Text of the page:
Will the Pandemic Ease U.S. Sanctions?

April 2020 - Michael Ingram

In just three short months, the COVID-19 pandemic has forced a drastic reassessment of many elements of conventional political wisdom. The virus’ disruptive influence has been most evident in domestic politics, where governments scramble to push through record-setting stimulus and bailouts to lessen the blow of an exponential infection rate on quarantine-stricken economies. However, this new reality has yet to fully trickle up to the epicenter of U.S. foreign policy: the White House. The question now is whether the pandemic will pave the way for détente in sanctions policy or a ruthless doubling down to leverage the resulting chaos. Recent history and mixed messaging leave little expectation of relief.

Compassion by Coronavirus

In late March, thirty-two Democratic lawmakers addressed a letter to Secretaries Pompeo and Mnuchin imploring a reconsideration of sanctions on “major sectors of the Iranian economy, including [on] civilian industries, Iran’s banking sector and exports of oil”. The lawmakers’ concern mixed compassion with realpolitik: highlighting not only the adverse effects on ordinary Iranians but also the “economic and security interests of the U.S. and our allies” in the region. Presidential candidate Joe Biden echoed this in a 2 April statement, when he called for regulatory reprieves like “broad licenses” for pharmaceutical and medical device companies, a “dedicated channel for international banks”, and “new sanctions guidance” for exporters to provide assistance without fear of penalty.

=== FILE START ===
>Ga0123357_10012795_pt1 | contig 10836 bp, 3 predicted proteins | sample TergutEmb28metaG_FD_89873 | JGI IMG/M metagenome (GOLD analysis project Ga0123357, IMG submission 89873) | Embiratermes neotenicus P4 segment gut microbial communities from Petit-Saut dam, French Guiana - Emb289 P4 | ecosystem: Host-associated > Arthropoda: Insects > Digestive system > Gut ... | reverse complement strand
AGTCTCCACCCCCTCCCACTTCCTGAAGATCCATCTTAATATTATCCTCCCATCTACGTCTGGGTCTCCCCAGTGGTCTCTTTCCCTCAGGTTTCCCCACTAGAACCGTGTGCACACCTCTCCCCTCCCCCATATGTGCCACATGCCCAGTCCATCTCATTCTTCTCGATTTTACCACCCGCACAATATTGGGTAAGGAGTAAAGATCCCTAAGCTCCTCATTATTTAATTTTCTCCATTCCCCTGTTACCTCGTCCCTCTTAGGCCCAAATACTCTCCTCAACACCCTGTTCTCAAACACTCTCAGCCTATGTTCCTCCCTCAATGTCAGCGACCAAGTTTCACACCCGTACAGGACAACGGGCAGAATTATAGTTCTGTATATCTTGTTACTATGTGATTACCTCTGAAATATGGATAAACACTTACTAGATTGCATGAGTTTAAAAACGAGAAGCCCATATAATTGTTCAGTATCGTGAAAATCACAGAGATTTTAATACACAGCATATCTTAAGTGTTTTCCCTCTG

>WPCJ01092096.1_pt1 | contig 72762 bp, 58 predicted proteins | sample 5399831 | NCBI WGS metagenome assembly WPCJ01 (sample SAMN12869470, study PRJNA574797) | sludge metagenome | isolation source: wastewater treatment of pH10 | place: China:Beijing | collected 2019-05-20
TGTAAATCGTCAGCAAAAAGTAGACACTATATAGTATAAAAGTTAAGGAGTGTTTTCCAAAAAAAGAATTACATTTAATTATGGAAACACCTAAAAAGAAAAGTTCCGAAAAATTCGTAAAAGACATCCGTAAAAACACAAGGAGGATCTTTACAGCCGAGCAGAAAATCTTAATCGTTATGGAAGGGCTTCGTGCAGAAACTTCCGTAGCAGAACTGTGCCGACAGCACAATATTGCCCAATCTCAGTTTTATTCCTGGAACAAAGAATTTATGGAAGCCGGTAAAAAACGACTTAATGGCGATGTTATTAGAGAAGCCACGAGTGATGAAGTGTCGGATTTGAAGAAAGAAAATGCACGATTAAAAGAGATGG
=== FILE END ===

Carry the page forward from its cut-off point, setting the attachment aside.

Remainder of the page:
International calls for a reexamination of sanctions began earlier. On 24 March, U.N. High Commissioner for Human Rights Michelle Bachelet argued that “in [the] context of global pandemic, impeding medical efforts in one country heightens the risk for all of us.” Her solution was that “sectoral sanctions should be eased or suspended.” Another dire warning came from Hilal Elver, U.N. special rapporteur on the right to food, who outlined in a 31 March statement that “the continued imposition of crippling economic sanctions on Syria, Venezuela, Iran, Cuba, and, to a lesser degree, Zimbabwe…severely [undermines] the ordinary citizens’ fundamental right to sufficient and adequate food.” A second U.N. special rapporteur, as well as the U.N. Secretary General have since issued calls for waiving unilateral sanctions.

While experts and officials in the United States and abroad increasingly see the pandemic as a time for rapprochement (however temporary), the final say lay with the White House – where mixed messaging has reigned of late.

Give an Inch…

Before COVID-19 consumed the government’s focus, President Trump was preoccupied with Venezuela and Iran. In the past year, the U.S. has ratcheted up the pressure, both economically and militarily; the result of which exacerbated vulnerabilities in their response to the pandemic. While the two countries remain major focal points for Trump’s foreign policy, the continuation of the administration’s sanctions policy has come into question. No doubt there have been acts of incompetence and cover-up the world over, but cracks, however slim, are appearing in the administration’s united front as the pandemic spreads.